India’s CPI inflation below target, but could get worse

• India has witnessed a 6-month record surge in consumer price index (CPI)-based inflation and retail inflation in April’19.
• The main cause for this inflation is the rise in food and fuel prices over the last six months. At the same time, there has also been a slowdown in industrial production in a few sectors.
• Increase in prices in these sectors, in turn, has been the product of a number of intrinsic and extrinsic factors.
• Slowing growth may compel RBI to cut rates during its next review in June 2019, but it must also weigh in the impending rise in crude prices.

01_TPCI_Inflation story

The Indian economy witnessed an upsurge in consumer price index based inflation, which rose from 2.86% in March’19 to 2.92% in April’19, the maximum rise in the last six months. The key contributing factors include growth in the food and beverages segment and mounting fuel prices.

Parallelly, retail inflation quickened to a six-month high of 2.92% in April’19 according to data released by the Central Statistics Office (CSO). This is in sharp contrast to January’19, when it plummeted to a low of 2.05%. At the same time, it is well below the RBI mandated inflation target of 4%.

The findings of CSO suggest that food price inflation accelerated by 1.38% in April compared to 0.66% in March. Prices of a number of agricultural products have steadily risen over the last few months, due to structural supply constraints. These include a host of farm commodities including coarse grains, cattle feed ingredients, fruits, cotton and seasonal vegetables.

01_TPCI_Graph_Inflation story

While agro-climatic factors such as drought in major parts of Maharashtra, Gujarat, Karnataka, Andhra Pradesh and Telangana have triggered bottlenecks in supply; sustained low production practices are also believed to have contributed to the same. These are indubitably bound to impact yields and supply chain. At the same time, given the possibility of a bleak monsoon in the face of an El Nino event, CRISIL predicts that food inflation will rise further.

The fuel and light segment also saw inflation increase to 2.56% from 2.34% during the period between March’19 & April’19. Myriad international developments over the past few months have contributed to the rise in fuel prices, including military action in Libya, supply cuts from OPEC and slowdown in crude production in Venezuela due to imposition of US sanctions.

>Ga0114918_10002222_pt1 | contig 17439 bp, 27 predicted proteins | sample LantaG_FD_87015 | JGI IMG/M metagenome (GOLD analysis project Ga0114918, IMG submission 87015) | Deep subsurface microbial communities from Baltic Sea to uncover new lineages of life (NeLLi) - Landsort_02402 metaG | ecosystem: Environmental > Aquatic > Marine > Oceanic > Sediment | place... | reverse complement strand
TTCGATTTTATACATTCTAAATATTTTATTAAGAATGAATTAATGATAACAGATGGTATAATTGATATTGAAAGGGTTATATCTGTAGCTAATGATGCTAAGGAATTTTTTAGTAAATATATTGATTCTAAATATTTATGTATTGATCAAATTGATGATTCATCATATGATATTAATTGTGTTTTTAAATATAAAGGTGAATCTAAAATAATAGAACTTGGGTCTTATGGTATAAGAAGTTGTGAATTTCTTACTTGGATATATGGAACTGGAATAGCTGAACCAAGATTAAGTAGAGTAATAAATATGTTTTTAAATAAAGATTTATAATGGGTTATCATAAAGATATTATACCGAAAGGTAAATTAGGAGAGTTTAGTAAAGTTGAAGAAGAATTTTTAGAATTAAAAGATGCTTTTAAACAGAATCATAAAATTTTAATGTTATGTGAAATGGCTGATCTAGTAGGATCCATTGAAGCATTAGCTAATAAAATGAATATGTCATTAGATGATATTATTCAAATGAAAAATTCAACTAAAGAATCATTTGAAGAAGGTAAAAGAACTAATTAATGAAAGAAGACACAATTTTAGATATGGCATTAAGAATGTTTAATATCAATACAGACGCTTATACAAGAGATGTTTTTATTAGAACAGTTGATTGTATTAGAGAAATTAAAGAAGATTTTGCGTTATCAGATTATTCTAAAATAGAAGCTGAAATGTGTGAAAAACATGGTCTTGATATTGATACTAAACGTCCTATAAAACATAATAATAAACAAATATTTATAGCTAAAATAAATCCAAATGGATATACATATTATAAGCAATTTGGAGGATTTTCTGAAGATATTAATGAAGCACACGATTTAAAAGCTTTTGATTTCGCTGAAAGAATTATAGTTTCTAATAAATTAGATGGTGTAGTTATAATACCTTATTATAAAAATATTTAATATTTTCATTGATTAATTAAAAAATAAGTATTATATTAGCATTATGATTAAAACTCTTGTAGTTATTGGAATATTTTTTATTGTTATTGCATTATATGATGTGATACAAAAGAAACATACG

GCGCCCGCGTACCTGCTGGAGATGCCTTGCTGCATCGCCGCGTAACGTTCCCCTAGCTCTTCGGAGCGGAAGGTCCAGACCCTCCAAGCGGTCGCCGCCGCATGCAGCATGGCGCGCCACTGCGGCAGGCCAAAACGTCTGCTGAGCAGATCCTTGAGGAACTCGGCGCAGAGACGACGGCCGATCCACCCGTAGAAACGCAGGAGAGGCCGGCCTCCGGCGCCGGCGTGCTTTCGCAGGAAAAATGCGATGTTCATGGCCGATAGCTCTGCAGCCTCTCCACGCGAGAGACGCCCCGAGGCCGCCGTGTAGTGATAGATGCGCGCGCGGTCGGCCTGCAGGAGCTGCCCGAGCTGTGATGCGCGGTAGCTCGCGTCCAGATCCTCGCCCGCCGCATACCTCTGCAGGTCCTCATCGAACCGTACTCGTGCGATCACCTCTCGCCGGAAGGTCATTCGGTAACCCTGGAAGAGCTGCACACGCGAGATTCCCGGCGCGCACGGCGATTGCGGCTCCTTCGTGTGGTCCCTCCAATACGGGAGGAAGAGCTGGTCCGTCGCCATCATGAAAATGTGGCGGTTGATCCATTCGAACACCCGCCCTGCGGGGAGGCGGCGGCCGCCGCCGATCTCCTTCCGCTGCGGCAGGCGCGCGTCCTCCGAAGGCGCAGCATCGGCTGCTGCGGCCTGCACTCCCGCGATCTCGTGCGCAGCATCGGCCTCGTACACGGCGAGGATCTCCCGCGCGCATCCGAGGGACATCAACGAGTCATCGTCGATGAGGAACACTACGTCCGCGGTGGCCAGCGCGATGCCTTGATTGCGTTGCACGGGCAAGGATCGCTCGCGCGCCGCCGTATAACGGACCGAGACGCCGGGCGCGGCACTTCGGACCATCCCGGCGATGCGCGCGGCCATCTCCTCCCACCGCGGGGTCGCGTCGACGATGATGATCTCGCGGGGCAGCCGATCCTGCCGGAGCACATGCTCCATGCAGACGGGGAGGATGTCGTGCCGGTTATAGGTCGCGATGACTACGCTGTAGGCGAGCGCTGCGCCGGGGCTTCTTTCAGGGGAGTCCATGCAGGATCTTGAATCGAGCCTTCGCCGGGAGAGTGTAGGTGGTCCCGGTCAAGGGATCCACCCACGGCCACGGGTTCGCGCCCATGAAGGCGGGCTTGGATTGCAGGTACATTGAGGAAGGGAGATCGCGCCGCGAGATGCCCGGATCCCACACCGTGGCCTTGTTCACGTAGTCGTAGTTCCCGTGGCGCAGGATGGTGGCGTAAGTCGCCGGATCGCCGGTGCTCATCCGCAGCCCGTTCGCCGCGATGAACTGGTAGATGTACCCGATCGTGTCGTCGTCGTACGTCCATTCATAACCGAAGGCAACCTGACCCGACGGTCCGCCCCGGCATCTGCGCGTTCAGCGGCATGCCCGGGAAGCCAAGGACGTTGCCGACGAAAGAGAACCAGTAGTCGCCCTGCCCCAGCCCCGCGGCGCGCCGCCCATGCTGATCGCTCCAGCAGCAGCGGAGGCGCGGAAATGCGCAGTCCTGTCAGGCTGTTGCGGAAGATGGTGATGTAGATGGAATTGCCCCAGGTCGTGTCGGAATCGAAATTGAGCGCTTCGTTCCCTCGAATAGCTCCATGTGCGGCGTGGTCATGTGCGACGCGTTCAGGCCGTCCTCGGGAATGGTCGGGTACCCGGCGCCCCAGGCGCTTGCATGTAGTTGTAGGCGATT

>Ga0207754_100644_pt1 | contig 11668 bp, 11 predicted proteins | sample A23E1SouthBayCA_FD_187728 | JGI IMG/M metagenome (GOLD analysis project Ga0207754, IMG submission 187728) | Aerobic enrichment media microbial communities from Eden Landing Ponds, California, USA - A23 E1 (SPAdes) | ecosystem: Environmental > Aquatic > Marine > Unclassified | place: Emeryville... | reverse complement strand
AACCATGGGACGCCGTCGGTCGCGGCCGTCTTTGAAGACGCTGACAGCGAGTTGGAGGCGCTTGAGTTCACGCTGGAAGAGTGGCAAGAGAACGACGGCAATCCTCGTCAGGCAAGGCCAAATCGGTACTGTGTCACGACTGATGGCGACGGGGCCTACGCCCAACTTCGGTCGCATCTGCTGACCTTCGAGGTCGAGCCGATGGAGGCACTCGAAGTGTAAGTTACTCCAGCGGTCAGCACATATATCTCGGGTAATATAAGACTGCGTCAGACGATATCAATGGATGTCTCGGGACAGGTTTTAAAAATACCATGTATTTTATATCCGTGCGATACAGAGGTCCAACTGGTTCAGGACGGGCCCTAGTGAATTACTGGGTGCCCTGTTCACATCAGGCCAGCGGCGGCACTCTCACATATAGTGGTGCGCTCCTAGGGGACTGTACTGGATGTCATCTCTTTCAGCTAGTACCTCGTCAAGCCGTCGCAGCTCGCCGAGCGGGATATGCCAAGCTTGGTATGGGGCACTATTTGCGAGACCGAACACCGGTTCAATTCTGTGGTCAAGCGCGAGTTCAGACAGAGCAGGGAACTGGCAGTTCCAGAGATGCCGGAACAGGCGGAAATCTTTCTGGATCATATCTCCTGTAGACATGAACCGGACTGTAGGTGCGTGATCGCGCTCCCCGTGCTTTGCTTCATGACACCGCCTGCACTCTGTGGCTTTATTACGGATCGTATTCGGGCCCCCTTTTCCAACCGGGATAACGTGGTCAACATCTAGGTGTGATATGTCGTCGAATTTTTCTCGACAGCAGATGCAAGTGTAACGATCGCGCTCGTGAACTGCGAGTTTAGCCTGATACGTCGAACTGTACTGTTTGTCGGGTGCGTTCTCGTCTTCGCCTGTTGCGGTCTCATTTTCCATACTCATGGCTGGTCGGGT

The recent source of turbulence in the international oil market, which could send prices soaring in India are the sanctions by US against Iran. Washington has lifted waivers that allowed Tehran to indulge in oil trade with other countries. This will have a major impact on India, since it is the second largest importer of crude from Iran. There is a general understanding that fuel prices will rise after the wrapping up of the 2019 general elections.

The age-old inflation-growth conundrum

At the same time, the Index of Industrial Production (IIP) data points out that the country’s industrial output declined by 0.1% in March’19, hitting a 21-month low. This has been associated with contraction in manufacturing (0.4%), capital goods (8.7%) and consumer durables (5.1%). The previous low for IIP was a 0.3% decline recorded in June 2017. Industrial credit is constrained, making life tough for MSMEs in particular. The slowdown in the private sector can be gauged from the fact that new investment proposals were recorded at Rs 9.5 lakh crore in 2018-19, compared to an average of Rs 25 lakh crore during 2006-07 to 2010-11.

GDP is expected to have slowed down for the fourth consecutive quarter to 6.5% in the three months ending March 2019, and Credit Suisse estimates the sluggishness to continue for a year due to high interest rates and stress in state-run and shadow banks.

The debacle facing NBFCs is also impacting consumer credit, which is consequently hurting dependent sectors like consumer durables and automobiles. Total automobile industry sales slid by nearly 16% in April, according to data from SIAM, while consumer durable output dropped by 5.1% YoY. But the malaise is actually wider if you consider the FMCG sector, wherein leading companies like HUL, Godrej Consumer Products Ltd, Dabur and Britannia showing a substantial decline in volume growth; led in particular by slowdown in rural consumption.

The Reserve Bank of India, is set to have its next Monetary Policy Committee meeting on June 6. In the light of weak industrial growth and inflation being still below target, it is likely that the RBI will cut rates, injecting more liquidity into the Indian economy and creating channels for growth. However, it will also have to consider what the data portends on inflation expectations going forward, especially with the possibility of rising crude prices.

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